Claire Kober quits: but the real story of Labour is elsewhere

If you want to understand Labour in 2018, you shouldn’t start with Haringey.

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What are the political repercussions of Claire Kober’s resignation as leader of Haringey Council? Locally, it means that the council’s controversial public-private partnership, the Haringey development vehicle (HDV), will almost certainly be scrapped as a result. Kober has opted not to push ahead with the scheme, leaving its fate in the hands of the new administration that will be elected in May. Labour have won every election to Haringey Council since 1968, and anti-HDV candidates now make up a majority of Labour candidates in May 2018. (Kober herself was re-selected by a landslide in her ward of Seven Sisters, but as she has now opted not to stand again, the candidate who eventually replaces her may also be anti-HDV.)

Nationally, that Labour’s ruling national executive committee opted to involve itself in the affairs of a local authority will form part of the Conservative campaign in the coming local elections across the United Kingdom, though I am personally not sure if this will be particularly effective: the 2018 local elections largely fall in big cities that are rich with voters who quite like Jeremy Corbyn, so “vote Labour and get Corbyn running your local school” is unlikely to be particularly deadly to Labour hopes in this set of local elections at least.  (I also think it has too many moving parts: most people don’t know or care what Momentum or the Labour party NEC are, and any campaign that relies on having to explain it to them is going to struggle.)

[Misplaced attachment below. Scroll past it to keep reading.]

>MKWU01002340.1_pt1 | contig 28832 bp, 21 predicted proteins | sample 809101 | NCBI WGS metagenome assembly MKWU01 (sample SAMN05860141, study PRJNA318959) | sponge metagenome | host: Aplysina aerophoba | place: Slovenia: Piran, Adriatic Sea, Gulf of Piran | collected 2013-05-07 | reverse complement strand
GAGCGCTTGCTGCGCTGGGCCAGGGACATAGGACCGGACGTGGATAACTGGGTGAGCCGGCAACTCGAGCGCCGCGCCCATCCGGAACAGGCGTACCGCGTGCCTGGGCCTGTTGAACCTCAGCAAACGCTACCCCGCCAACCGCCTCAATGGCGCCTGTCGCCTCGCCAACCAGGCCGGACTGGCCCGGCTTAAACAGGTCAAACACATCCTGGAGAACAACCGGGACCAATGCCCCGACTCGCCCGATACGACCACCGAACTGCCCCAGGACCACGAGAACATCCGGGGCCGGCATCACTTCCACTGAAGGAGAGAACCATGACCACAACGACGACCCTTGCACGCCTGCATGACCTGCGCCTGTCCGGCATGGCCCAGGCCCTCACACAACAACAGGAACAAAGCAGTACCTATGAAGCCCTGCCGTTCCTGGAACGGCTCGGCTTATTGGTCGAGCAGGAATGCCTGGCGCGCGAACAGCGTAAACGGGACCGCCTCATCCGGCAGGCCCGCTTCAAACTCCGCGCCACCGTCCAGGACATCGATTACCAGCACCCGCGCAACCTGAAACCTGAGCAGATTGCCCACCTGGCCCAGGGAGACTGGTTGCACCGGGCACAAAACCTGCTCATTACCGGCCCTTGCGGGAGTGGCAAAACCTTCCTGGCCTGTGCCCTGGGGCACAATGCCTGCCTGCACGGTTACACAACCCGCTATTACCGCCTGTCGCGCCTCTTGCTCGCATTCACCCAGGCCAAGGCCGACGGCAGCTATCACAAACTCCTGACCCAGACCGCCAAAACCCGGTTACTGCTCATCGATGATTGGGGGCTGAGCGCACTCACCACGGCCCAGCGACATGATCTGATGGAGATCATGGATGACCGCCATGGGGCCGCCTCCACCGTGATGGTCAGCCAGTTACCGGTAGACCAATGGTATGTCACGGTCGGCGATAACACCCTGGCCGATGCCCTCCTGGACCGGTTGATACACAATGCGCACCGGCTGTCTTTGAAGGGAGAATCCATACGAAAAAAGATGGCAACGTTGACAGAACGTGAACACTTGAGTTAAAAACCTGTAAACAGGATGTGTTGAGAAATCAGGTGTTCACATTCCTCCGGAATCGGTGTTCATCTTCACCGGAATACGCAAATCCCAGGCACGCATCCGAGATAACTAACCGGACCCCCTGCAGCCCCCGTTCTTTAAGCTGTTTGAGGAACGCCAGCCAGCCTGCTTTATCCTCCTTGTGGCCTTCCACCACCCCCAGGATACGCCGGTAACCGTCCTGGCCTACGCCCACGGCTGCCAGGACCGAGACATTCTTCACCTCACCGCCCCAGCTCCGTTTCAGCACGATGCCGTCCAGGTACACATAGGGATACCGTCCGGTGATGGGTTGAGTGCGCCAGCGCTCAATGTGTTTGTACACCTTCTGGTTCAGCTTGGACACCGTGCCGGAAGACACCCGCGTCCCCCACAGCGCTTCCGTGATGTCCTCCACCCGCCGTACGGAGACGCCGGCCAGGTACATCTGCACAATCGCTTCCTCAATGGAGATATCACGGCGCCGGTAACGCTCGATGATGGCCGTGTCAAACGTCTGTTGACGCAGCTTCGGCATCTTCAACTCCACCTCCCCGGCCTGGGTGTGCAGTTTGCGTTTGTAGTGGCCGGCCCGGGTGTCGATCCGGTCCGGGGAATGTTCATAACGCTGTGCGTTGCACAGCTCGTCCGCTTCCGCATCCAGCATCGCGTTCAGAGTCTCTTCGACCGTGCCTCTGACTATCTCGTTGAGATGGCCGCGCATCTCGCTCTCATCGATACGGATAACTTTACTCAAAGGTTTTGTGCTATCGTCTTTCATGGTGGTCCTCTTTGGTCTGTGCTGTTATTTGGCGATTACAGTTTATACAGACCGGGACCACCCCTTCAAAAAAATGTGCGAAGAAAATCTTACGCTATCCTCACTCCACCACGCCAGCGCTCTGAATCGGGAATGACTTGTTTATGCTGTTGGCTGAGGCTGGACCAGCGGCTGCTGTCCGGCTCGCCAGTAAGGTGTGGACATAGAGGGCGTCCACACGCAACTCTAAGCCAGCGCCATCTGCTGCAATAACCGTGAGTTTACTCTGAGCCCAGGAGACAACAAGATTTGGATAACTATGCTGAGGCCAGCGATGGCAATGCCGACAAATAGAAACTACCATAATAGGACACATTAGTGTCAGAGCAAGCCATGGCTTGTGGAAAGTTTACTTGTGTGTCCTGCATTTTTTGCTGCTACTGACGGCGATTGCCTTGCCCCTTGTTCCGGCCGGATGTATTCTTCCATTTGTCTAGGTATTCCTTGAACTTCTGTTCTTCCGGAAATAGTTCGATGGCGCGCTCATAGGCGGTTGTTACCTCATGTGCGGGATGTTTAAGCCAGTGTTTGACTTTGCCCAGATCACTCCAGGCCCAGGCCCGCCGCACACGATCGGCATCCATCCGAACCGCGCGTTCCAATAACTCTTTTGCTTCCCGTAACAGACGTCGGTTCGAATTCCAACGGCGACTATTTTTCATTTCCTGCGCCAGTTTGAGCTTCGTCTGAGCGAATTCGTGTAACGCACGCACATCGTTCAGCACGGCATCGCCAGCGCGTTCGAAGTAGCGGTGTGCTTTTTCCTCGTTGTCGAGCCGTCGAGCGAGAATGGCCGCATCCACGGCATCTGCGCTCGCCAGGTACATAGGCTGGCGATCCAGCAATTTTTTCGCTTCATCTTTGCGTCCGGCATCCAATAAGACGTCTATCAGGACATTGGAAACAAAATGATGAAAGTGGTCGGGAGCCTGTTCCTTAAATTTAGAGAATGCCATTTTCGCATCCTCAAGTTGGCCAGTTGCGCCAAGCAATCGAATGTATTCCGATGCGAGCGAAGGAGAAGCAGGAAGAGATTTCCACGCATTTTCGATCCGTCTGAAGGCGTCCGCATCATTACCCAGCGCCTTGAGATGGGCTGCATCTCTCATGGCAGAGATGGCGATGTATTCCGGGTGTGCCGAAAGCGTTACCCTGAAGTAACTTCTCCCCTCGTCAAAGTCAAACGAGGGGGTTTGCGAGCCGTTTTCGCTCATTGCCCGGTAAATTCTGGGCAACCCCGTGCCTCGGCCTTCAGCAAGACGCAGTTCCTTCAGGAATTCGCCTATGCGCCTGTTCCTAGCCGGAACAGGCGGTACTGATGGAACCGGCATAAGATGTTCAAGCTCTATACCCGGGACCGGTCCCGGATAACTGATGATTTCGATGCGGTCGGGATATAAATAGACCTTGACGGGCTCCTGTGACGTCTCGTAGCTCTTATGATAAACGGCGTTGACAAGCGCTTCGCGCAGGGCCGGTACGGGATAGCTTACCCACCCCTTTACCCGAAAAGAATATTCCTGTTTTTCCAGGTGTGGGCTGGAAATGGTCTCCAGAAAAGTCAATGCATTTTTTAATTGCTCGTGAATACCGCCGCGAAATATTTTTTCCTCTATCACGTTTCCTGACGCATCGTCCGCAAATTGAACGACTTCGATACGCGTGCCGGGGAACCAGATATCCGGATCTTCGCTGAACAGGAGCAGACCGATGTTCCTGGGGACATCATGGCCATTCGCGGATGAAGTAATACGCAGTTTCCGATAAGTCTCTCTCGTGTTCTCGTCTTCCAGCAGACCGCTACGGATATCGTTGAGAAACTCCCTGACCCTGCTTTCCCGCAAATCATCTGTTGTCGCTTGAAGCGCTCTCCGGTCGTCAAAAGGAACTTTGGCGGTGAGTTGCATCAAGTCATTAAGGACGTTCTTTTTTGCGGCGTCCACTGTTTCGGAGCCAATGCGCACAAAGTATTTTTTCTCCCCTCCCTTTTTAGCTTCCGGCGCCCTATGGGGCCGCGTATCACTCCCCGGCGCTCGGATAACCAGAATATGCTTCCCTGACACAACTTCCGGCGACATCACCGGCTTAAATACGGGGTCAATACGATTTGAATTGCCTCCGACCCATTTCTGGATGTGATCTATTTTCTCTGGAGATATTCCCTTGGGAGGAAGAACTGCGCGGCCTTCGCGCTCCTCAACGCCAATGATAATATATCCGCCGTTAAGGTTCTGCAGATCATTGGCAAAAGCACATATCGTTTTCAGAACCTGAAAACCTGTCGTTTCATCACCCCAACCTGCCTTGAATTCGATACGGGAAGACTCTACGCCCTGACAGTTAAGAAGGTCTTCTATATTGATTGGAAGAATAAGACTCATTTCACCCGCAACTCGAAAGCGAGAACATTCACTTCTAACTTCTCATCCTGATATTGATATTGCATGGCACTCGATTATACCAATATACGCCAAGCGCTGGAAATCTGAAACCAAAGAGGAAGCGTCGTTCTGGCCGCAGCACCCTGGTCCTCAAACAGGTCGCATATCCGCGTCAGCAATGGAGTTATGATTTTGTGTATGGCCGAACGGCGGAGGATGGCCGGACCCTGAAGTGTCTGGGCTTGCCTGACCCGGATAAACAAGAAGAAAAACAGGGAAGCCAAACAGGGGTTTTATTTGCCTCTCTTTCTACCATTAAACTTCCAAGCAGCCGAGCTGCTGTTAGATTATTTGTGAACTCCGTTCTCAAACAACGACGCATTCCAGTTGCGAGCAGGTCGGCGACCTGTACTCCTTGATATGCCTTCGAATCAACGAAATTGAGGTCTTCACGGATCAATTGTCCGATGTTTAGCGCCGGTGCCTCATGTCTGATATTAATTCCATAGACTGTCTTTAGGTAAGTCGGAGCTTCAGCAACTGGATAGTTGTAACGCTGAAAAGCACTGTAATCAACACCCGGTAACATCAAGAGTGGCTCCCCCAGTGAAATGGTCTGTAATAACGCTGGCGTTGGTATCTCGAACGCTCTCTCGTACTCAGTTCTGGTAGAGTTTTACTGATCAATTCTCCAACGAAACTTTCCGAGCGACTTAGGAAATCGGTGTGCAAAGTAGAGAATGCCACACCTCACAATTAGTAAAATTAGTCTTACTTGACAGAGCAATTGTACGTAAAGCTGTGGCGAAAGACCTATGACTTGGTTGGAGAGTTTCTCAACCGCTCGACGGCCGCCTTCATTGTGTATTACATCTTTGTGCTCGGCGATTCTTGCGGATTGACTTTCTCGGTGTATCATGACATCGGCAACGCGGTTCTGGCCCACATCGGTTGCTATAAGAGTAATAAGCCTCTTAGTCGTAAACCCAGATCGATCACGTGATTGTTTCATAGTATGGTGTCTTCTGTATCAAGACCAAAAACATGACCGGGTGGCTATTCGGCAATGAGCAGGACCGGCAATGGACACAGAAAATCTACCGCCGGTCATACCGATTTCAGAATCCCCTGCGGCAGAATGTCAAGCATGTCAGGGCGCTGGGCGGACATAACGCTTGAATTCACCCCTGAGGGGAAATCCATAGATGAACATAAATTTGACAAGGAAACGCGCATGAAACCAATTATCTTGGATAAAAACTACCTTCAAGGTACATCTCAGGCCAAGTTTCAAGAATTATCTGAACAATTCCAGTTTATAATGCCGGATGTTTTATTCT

Given the extreme likelihood that Haringey will continue to be a solid Labour council, it will mean that a “Corbynite” council will now be on the doorstep of the national media, which means that even though the story of the HDV is over, I suspect that we will continue to see the word “Haringey” in the national news.

What does it tell us about the state of affairs within Labour? Not that much, to be honest. Regardless of whatever the merits of the HDV may or may not have been, what has happened in Haringey has happened because of the strong opposition the scheme aroused in the local party, including the two MPs, Hornsey and Wood Green’s Catherine West and Tottenham’s David Lammy.

Yes, intellectually, it is a sign that the collapse of Carillion is not only fuelling a sense among Corbynites that they are on the right side of the argument as far as public-private partnerships are concerned: they are joined by some Corbynsceptics, which is one of a number of reasons why the NEC vote to “mediate” in the dispute was unanimous.  However, a bigger factor was simply the recognition that barring a political earthquake, a Labour administration will still be in power in Haringey after 2018, but one that is centrally opposed to the housing policy of the current administration, hence, in the minds of NEC members, the need for mediation between the incoming and outgoing administrations.

A far more accurate guide to the state of Labour politics around the country can be found in the neighbouring Labour-run boroughs: Islington, Waltham Forest, Enfield and Hackney. There, the pattern is of largely unchanged local authority candidate lists and local parties that are not the centre of a media or political storm. 

Stephen Bush is political editor of the New Statesman. His daily briefing, Morning Call, provides a quick and essential guide to domestic and global politics.

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